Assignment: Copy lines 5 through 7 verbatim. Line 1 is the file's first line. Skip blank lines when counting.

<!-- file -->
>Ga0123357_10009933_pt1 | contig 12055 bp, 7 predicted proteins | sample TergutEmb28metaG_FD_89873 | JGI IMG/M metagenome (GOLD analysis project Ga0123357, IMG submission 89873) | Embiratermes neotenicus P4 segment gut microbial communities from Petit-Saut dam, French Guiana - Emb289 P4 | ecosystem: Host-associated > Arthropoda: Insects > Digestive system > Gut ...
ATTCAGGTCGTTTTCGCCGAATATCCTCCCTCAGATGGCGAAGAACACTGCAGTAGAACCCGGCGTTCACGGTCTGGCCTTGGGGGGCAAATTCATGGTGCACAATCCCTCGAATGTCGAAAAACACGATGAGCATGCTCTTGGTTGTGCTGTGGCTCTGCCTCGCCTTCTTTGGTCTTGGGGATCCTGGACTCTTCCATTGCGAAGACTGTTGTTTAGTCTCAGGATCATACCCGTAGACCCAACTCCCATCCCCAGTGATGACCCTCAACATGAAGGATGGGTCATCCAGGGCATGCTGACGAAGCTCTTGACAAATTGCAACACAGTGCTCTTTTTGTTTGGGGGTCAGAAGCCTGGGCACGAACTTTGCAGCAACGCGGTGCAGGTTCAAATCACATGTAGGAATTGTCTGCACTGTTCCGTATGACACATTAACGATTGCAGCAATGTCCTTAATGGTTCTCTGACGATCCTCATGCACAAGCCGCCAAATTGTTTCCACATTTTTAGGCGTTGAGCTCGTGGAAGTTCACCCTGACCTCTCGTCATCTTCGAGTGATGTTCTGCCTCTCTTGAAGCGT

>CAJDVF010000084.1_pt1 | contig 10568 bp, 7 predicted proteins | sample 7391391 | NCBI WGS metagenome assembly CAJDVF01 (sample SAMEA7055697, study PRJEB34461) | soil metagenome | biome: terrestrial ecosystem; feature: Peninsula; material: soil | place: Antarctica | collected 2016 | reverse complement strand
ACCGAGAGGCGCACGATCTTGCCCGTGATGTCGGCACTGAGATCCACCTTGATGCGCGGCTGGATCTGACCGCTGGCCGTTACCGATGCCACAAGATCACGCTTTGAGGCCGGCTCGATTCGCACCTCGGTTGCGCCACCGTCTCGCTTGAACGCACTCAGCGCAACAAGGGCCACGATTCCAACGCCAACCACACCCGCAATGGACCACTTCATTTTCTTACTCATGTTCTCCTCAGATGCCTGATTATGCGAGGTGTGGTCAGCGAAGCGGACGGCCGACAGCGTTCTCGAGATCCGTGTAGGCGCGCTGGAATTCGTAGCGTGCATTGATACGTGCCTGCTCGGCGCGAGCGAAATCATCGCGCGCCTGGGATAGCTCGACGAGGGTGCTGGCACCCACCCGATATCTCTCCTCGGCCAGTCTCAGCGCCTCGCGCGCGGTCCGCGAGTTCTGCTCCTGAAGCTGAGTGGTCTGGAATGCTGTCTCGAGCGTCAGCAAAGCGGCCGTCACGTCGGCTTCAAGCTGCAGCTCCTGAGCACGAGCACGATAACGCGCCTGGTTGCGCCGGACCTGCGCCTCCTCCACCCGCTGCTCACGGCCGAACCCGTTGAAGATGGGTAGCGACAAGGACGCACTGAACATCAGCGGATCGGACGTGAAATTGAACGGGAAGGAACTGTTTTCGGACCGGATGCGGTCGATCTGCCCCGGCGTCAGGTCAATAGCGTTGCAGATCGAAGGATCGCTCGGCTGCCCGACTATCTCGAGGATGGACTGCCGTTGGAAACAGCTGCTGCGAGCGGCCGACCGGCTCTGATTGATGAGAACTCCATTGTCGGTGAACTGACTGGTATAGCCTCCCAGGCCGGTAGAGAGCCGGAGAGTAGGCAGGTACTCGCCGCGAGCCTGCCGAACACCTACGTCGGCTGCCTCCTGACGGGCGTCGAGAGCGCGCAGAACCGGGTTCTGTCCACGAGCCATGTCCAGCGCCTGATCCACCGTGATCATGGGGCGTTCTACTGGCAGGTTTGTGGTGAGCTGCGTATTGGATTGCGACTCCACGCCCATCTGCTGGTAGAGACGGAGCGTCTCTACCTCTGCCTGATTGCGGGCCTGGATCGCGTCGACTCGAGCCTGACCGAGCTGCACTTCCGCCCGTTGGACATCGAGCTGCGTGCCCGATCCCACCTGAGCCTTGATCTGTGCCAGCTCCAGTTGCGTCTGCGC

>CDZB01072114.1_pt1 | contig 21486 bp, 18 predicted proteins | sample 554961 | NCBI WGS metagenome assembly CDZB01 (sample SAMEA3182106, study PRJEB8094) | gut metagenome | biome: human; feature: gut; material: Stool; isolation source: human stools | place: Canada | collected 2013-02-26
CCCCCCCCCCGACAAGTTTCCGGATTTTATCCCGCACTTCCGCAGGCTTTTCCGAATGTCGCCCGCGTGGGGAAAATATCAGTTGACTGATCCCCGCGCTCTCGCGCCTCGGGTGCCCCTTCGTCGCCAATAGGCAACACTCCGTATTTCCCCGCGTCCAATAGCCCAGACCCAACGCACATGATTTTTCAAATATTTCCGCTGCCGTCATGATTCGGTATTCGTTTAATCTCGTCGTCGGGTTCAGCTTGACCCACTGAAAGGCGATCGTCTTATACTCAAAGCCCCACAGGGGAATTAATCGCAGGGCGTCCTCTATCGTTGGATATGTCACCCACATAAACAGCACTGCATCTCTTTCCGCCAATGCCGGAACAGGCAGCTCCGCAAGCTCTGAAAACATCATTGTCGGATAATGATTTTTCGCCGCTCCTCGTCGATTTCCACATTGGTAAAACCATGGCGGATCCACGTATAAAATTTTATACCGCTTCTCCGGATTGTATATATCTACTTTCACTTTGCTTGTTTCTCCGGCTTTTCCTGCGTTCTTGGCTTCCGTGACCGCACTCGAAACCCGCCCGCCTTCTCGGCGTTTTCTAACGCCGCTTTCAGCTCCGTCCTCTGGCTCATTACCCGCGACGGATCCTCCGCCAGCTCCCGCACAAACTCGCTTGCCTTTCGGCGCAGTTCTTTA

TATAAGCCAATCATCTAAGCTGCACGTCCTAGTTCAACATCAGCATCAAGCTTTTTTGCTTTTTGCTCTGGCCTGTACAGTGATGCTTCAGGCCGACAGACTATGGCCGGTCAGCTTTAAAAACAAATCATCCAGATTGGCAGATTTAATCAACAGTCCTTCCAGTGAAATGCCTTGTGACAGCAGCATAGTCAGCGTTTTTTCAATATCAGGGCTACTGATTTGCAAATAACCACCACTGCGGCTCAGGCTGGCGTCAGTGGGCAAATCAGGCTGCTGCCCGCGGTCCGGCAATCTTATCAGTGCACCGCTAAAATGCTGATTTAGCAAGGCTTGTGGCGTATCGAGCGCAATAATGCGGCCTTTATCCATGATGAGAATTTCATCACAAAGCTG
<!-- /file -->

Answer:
>CDZB01072114.1_pt1 | contig 21486 bp, 18 predicted proteins | sample 554961 | NCBI WGS metagenome assembly CDZB01 (sample SAMEA3182106, study PRJEB8094) | gut metagenome | biome: human; feature: gut; material: Stool; isolation source: human stools | place: Canada | collected 2013-02-26
CCCCCCCCCCGACAAGTTTCCGGATTTTATCCCGCACTTCCGCAGGCTTTTCCGAATGTCGCCCGCGTGGGGAAAATATCAGTTGACTGATCCCCGCGCTCTCGCGCCTCGGGTGCCCCTTCGTCGCCAATAGGCAACACTCCGTATTTCCCCGCGTCCAATAGCCCAGACCCAACGCACATGATTTTTCAAATATTTCCGCTGCCGTCATGATTCGGTATTCGTTTAATCTCGTCGTCGGGTTCAGCTTGACCCACTGAAAGGCGATCGTCTTATACTCAAAGCCCCACAGGGGAATTAATCGCAGGGCGTCCTCTATCGTTGGATATGTCACCCACATAAACAGCACTGCATCTCTTTCCGCCAATGCCGGAACAGGCAGCTCCGCAAGCTCTGAAAACATCATTGTCGGATAATGATTTTTCGCCGCTCCTCGTCGATTTCCACATTGGTAAAACCATGGCGGATCCACGTATAAAATTTTATACCGCTTCTCCGGATTGTATATATCTACTTTCACTTTGCTTGTTTCTCCGGCTTTTCCTGCGTTCTTGGCTTCCGTGACCGCACTCGAAACCCGCCCGCCTTCTCGGCGTTTTCTAACGCCGCTTTCAGCTCCGTCCTCTGGCTCATTACCCGCGACGGATCCTCCGCCAGCTCCCGCACAAACTCGCTTGCCTTTCGGCGCAGTTCTTTA

TATAAGCCAATCATCTAAGCTGCACGTCCTAGTTCAACATCAGCATCAAGCTTTTTTGCTTTTTGCTCTGGCCTGTACAGTGATGCTTCAGGCCGACAGACTATGGCCGGTCAGCTTTAAAAACAAATCATCCAGATTGGCAGATTTAATCAACAGTCCTTCCAGTGAAATGCCTTGTGACAGCAGCATAGTCAGCGTTTTTTCAATATCAGGGCTACTGATTTGCAAATAACCACCACTGCGGCTCAGGCTGGCGTCAGTGGGCAAATCAGGCTGCTGCCCGCGGTCCGGCAATCTTATCAGTGCACCGCTAAAATGCTGATTTAGCAAGGCTTGTGGCGTATCGAGCGCAATAATGCGGCCTTTATCCATGATGAGAATTTCATCACAAAGCTG